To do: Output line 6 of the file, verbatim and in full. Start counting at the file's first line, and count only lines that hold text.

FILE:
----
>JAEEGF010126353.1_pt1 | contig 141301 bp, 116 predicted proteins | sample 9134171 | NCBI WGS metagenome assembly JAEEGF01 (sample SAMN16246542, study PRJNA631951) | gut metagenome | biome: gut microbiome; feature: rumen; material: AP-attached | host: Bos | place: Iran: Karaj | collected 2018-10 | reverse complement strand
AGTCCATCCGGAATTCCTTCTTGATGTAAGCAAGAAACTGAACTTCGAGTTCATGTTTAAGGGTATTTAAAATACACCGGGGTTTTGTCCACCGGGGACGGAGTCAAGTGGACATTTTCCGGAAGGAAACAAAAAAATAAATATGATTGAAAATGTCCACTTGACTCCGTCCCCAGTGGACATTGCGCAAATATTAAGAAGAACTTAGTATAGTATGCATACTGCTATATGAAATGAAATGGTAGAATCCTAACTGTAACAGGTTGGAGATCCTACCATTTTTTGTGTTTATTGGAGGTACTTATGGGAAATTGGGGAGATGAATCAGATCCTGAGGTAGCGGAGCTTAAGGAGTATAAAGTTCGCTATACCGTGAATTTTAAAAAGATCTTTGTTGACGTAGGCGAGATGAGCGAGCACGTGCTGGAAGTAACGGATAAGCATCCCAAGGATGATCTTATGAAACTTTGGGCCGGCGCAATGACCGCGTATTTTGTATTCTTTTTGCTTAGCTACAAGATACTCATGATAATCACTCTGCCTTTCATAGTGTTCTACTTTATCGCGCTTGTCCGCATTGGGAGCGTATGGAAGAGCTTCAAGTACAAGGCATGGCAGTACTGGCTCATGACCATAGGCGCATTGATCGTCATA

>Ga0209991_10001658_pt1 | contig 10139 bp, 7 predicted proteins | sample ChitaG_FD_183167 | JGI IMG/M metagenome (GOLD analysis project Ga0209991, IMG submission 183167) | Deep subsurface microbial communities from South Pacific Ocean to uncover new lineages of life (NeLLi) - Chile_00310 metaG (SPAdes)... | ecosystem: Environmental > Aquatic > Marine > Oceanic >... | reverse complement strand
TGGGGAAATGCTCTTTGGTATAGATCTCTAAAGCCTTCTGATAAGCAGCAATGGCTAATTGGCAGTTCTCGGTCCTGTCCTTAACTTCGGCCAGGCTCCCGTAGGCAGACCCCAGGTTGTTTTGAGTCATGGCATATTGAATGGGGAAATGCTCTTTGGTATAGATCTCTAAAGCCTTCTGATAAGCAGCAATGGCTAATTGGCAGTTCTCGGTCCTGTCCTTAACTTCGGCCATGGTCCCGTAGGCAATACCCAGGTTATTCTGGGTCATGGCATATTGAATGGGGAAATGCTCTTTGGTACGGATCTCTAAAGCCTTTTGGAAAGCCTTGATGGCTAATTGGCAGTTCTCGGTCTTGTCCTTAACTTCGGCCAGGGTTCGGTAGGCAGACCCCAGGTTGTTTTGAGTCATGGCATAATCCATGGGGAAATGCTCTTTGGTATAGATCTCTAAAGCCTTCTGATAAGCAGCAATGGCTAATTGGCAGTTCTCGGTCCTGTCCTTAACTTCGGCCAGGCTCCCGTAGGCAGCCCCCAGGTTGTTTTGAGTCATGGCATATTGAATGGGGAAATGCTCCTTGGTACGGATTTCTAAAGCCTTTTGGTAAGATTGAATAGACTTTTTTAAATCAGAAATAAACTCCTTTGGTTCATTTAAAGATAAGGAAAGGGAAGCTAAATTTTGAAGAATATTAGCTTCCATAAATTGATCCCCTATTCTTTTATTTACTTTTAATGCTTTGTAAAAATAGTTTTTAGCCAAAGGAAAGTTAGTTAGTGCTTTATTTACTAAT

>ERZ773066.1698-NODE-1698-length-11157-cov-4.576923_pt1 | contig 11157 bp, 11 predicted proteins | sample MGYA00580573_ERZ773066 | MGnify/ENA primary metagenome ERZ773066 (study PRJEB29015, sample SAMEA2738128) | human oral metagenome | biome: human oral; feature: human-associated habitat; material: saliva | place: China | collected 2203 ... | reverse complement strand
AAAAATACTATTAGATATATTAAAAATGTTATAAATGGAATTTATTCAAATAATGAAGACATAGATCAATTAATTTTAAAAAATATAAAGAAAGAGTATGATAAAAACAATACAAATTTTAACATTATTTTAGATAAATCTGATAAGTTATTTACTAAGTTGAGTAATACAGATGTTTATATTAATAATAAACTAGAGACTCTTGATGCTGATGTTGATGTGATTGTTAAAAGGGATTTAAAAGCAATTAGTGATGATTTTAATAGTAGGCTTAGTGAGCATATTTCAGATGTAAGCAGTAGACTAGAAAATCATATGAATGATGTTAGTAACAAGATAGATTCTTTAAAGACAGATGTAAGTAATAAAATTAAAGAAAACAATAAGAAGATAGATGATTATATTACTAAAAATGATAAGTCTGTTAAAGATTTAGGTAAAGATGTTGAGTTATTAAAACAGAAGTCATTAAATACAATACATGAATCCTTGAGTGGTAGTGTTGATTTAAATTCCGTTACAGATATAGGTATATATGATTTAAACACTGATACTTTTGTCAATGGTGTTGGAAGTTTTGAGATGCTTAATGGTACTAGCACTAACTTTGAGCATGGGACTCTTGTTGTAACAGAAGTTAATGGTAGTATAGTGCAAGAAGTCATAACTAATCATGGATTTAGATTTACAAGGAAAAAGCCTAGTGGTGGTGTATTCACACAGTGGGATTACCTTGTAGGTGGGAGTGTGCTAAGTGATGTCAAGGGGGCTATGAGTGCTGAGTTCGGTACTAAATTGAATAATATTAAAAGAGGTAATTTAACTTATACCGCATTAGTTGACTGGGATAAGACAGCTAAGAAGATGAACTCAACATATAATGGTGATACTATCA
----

AAAAATACTATTAGATATATTAAAAATGTTATAAATGGAATTTATTCAAATAATGAAGACATAGATCAATTAATTTTAAAAAATATAAAGAAAGAGTATGATAAAAACAATACAAATTTTAACATTATTTTAGATAAATCTGATAAGTTATTTACTAAGTTGAGTAATACAGATGTTTATATTAATAATAAACTAGAGACTCTTGATGCTGATGTTGATGTGATTGTTAAAAGGGATTTAAAAGCAATTAGTGATGATTTTAATAGTAGGCTTAGTGAGCATATTTCAGATGTAAGCAGTAGACTAGAAAATCATATGAATGATGTTAGTAACAAGATAGATTCTTTAAAGACAGATGTAAGTAATAAAATTAAAGAAAACAATAAGAAGATAGATGATTATATTACTAAAAATGATAAGTCTGTTAAAGATTTAGGTAAAGATGTTGAGTTATTAAAACAGAAGTCATTAAATACAATACATGAATCCTTGAGTGGTAGTGTTGATTTAAATTCCGTTACAGATATAGGTATATATGATTTAAACACTGATACTTTTGTCAATGGTGTTGGAAGTTTTGAGATGCTTAATGGTACTAGCACTAACTTTGAGCATGGGACTCTTGTTGTAACAGAAGTTAATGGTAGTATAGTGCAAGAAGTCATAACTAATCATGGATTTAGATTTACAAGGAAAAAGCCTAGTGGTGGTGTATTCACACAGTGGGATTACCTTGTAGGTGGGAGTGTGCTAAGTGATGTCAAGGGGGCTATGAGTGCTGAGTTCGGTACTAAATTGAATAATATTAAAAGAGGTAATTTAACTTATACCGCATTAGTTGACTGGGATAAGACAGCTAAGAAGATGAACTCAACATATAATGGTGATACTATCA